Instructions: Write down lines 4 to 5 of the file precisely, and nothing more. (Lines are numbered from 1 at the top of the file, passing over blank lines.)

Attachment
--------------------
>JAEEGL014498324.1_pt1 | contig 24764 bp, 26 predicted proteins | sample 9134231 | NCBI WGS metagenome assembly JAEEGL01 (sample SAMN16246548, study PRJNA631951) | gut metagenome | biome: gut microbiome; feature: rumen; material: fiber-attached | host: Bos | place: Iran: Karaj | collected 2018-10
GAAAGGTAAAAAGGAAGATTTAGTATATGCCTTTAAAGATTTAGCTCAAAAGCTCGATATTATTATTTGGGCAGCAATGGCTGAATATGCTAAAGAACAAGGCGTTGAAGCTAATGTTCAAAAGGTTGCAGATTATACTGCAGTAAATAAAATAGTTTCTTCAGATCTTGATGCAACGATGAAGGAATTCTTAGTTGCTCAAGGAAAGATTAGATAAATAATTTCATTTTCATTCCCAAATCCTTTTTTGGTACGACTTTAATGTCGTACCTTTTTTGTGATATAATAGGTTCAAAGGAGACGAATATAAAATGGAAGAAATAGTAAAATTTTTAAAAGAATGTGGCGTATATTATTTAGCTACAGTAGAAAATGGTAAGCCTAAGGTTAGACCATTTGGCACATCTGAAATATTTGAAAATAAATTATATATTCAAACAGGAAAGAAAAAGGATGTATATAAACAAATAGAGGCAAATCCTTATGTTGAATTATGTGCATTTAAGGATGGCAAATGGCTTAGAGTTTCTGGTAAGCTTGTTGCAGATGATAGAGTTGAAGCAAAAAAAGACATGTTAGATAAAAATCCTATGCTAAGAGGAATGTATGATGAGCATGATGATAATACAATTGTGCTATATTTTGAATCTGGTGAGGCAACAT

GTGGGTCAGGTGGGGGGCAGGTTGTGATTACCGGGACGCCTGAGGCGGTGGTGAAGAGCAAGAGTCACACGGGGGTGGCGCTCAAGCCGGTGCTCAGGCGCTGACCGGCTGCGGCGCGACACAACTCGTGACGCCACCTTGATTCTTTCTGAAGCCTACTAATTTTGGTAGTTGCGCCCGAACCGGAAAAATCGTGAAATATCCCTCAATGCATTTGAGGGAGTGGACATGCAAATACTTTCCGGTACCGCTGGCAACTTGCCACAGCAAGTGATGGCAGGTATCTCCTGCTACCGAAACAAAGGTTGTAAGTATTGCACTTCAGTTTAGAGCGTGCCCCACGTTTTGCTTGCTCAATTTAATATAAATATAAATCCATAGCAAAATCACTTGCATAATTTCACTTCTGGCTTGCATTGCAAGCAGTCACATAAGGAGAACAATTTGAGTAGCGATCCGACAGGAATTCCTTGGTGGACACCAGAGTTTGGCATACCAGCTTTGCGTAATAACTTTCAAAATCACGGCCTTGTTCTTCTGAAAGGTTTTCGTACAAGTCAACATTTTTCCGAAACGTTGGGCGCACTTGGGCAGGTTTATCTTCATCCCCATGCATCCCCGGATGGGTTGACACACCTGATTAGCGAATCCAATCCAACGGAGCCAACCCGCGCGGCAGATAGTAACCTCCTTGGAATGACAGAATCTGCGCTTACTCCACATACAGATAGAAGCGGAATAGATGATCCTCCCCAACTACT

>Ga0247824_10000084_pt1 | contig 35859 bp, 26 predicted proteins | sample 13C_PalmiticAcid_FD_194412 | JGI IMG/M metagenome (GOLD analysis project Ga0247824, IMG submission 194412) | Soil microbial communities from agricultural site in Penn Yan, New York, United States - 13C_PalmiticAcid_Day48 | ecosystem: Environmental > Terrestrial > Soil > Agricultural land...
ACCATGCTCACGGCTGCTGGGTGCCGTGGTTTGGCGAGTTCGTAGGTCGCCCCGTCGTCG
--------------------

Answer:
>Ga0247824_10000084_pt1 | contig 35859 bp, 26 predicted proteins | sample 13C_PalmiticAcid_FD_194412 | JGI IMG/M metagenome (GOLD analysis project Ga0247824, IMG submission 194412) | Soil microbial communities from agricultural site in Penn Yan, New York, United States - 13C_PalmiticAcid_Day48 | ecosystem: Environmental > Terrestrial > Soil > Agricultural land...
ACCATGCTCACGGCTGCTGGGTGCCGTGGTTTGGCGAGTTCGTAGGTCGCCCCGTCGTCG